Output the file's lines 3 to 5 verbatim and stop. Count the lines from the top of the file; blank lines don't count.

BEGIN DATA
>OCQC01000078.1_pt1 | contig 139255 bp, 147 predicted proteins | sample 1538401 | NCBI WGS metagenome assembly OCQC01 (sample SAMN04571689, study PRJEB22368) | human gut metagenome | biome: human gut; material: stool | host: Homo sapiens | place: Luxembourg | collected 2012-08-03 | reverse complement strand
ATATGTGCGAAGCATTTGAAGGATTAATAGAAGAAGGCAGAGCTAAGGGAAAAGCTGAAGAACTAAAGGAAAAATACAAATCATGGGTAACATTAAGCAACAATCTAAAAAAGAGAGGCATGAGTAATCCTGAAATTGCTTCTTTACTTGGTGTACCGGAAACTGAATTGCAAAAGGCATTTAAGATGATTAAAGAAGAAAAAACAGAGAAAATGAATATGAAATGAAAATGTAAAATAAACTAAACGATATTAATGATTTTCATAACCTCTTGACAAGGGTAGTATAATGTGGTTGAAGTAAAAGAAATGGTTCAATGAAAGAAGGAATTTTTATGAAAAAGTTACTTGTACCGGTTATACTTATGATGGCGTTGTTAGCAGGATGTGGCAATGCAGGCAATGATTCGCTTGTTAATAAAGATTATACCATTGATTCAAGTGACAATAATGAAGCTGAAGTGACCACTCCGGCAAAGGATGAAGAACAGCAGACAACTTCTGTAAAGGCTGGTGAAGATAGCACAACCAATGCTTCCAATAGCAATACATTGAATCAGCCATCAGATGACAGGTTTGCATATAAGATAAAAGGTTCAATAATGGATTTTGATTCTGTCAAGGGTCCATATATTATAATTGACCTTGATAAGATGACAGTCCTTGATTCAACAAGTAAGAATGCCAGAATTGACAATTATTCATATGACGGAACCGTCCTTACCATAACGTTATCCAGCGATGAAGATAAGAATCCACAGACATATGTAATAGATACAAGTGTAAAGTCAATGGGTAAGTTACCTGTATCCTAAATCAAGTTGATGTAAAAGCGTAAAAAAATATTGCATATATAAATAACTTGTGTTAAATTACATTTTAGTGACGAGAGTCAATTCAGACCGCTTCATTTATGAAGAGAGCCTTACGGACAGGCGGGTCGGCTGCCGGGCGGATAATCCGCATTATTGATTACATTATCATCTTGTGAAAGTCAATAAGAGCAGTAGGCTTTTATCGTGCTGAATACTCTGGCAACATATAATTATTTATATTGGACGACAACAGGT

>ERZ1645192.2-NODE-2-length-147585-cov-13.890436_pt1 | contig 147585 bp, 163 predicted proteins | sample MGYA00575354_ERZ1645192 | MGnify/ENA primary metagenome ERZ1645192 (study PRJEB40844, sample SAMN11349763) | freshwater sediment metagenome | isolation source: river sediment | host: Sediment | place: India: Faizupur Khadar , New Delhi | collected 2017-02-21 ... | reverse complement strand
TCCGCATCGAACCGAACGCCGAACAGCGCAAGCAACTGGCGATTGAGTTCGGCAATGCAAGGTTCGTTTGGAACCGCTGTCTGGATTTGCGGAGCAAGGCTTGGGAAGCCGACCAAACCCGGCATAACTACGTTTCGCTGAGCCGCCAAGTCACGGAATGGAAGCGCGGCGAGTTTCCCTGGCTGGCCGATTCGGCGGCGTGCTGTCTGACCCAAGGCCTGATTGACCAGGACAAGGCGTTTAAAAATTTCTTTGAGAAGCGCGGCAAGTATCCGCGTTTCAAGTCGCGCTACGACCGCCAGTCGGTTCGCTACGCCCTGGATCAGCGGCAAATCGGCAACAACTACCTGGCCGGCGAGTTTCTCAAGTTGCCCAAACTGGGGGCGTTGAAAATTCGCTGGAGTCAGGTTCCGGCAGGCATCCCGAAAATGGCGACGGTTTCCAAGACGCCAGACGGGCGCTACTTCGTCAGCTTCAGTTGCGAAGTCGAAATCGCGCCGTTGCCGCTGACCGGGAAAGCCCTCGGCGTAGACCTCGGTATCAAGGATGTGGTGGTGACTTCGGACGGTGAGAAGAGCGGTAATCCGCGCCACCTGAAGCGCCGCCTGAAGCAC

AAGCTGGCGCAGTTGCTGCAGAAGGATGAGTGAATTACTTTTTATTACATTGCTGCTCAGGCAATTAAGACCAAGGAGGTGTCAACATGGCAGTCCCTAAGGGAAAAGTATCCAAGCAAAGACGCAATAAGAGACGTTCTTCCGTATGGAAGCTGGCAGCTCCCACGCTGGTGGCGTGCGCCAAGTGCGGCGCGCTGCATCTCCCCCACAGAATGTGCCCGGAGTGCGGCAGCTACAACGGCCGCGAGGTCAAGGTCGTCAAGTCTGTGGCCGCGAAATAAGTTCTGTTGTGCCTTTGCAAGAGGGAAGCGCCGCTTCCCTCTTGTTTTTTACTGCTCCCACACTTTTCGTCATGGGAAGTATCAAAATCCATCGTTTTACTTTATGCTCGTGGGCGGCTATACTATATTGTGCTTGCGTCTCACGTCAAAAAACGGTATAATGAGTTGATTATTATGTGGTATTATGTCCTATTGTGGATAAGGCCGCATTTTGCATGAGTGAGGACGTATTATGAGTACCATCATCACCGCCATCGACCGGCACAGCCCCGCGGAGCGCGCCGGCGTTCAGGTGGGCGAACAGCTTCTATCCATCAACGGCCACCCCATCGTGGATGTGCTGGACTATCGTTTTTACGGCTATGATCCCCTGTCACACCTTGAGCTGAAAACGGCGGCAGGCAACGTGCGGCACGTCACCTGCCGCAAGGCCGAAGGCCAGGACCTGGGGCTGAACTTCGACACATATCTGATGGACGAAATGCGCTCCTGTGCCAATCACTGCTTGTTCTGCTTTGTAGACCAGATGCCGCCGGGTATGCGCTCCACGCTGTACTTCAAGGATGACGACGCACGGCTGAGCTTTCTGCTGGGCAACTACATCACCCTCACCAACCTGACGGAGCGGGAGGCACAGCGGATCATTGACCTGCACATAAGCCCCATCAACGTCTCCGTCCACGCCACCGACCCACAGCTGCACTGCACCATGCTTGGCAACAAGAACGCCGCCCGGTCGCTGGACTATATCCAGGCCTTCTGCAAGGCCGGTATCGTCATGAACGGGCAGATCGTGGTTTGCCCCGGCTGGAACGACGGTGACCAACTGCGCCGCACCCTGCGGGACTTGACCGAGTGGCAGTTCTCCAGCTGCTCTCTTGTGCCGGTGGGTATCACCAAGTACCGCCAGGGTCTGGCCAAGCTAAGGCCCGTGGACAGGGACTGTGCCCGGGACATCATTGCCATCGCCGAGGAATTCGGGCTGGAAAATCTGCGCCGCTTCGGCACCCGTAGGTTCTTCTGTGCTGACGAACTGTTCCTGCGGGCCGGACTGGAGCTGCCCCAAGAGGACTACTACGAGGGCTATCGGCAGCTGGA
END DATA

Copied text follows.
>ERZ1645192.2-NODE-2-length-147585-cov-13.890436_pt1 | contig 147585 bp, 163 predicted proteins | sample MGYA00575354_ERZ1645192 | MGnify/ENA primary metagenome ERZ1645192 (study PRJEB40844, sample SAMN11349763) | freshwater sediment metagenome | isolation source: river sediment | host: Sediment | place: India: Faizupur Khadar , New Delhi | collected 2017-02-21 ... | reverse complement strand
TCCGCATCGAACCGAACGCCGAACAGCGCAAGCAACTGGCGATTGAGTTCGGCAATGCAAGGTTCGTTTGGAACCGCTGTCTGGATTTGCGGAGCAAGGCTTGGGAAGCCGACCAAACCCGGCATAACTACGTTTCGCTGAGCCGCCAAGTCACGGAATGGAAGCGCGGCGAGTTTCCCTGGCTGGCCGATTCGGCGGCGTGCTGTCTGACCCAAGGCCTGATTGACCAGGACAAGGCGTTTAAAAATTTCTTTGAGAAGCGCGGCAAGTATCCGCGTTTCAAGTCGCGCTACGACCGCCAGTCGGTTCGCTACGCCCTGGATCAGCGGCAAATCGGCAACAACTACCTGGCCGGCGAGTTTCTCAAGTTGCCCAAACTGGGGGCGTTGAAAATTCGCTGGAGTCAGGTTCCGGCAGGCATCCCGAAAATGGCGACGGTTTCCAAGACGCCAGACGGGCGCTACTTCGTCAGCTTCAGTTGCGAAGTCGAAATCGCGCCGTTGCCGCTGACCGGGAAAGCCCTCGGCGTAGACCTCGGTATCAAGGATGTGGTGGTGACTTCGGACGGTGAGAAGAGCGGTAATCCGCGCCACCTGAAGCGCCGCCTGAAGCAC

AAGCTGGCGCAGTTGCTGCAGAAGGATGAGTGAATTACTTTTTATTACATTGCTGCTCAGGCAATTAAGACCAAGGAGGTGTCAACATGGCAGTCCCTAAGGGAAAAGTATCCAAGCAAAGACGCAATAAGAGACGTTCTTCCGTATGGAAGCTGGCAGCTCCCACGCTGGTGGCGTGCGCCAAGTGCGGCGCGCTGCATCTCCCCCACAGAATGTGCCCGGAGTGCGGCAGCTACAACGGCCGCGAGGTCAAGGTCGTCAAGTCTGTGGCCGCGAAATAAGTTCTGTTGTGCCTTTGCAAGAGGGAAGCGCCGCTTCCCTCTTGTTTTTTACTGCTCCCACACTTTTCGTCATGGGAAGTATCAAAATCCATCGTTTTACTTTATGCTCGTGGGCGGCTATACTATATTGTGCTTGCGTCTCACGTCAAAAAACGGTATAATGAGTTGATTATTATGTGGTATTATGTCCTATTGTGGATAAGGCCGCATTTTGCATGAGTGAGGACGTATTATGAGTACCATCATCACCGCCATCGACCGGCACAGCCCCGCGGAGCGCGCCGGCGTTCAGGTGGGCGAACAGCTTCTATCCATCAACGGCCACCCCATCGTGGATGTGCTGGACTATCGTTTTTACGGCTATGATCCCCTGTCACACCTTGAGCTGAAAACGGCGGCAGGCAACGTGCGGCACGTCACCTGCCGCAAGGCCGAAGGCCAGGACCTGGGGCTGAACTTCGACACATATCTGATGGACGAAATGCGCTCCTGTGCCAATCACTGCTTGTTCTGCTTTGTAGACCAGATGCCGCCGGGTATGCGCTCCACGCTGTACTTCAAGGATGACGACGCACGGCTGAGCTTTCTGCTGGGCAACTACATCACCCTCACCAACCTGACGGAGCGGGAGGCACAGCGGATCATTGACCTGCACATAAGCCCCATCAACGTCTCCGTCCACGCCACCGACCCACAGCTGCACTGCACCATGCTTGGCAACAAGAACGCCGCCCGGTCGCTGGACTATATCCAGGCCTTCTGCAAGGCCGGTATCGTCATGAACGGGCAGATCGTGGTTTGCCCCGGCTGGAACGACGGTGACCAACTGCGCCGCACCCTGCGGGACTTGACCGAGTGGCAGTTCTCCAGCTGCTCTCTTGTGCCGGTGGGTATCACCAAGTACCGCCAGGGTCTGGCCAAGCTAAGGCCCGTGGACAGGGACTGTGCCCGGGACATCATTGCCATCGCCGAGGAATTCGGGCTGGAAAATCTGCGCCGCTTCGGCACCCGTAGGTTCTTCTGTGCTGACGAACTGTTCCTGCGGGCCGGACTGGAGCTGCCCCAAGAGGACTACTACGAGGGCTATCGGCAGCTGGA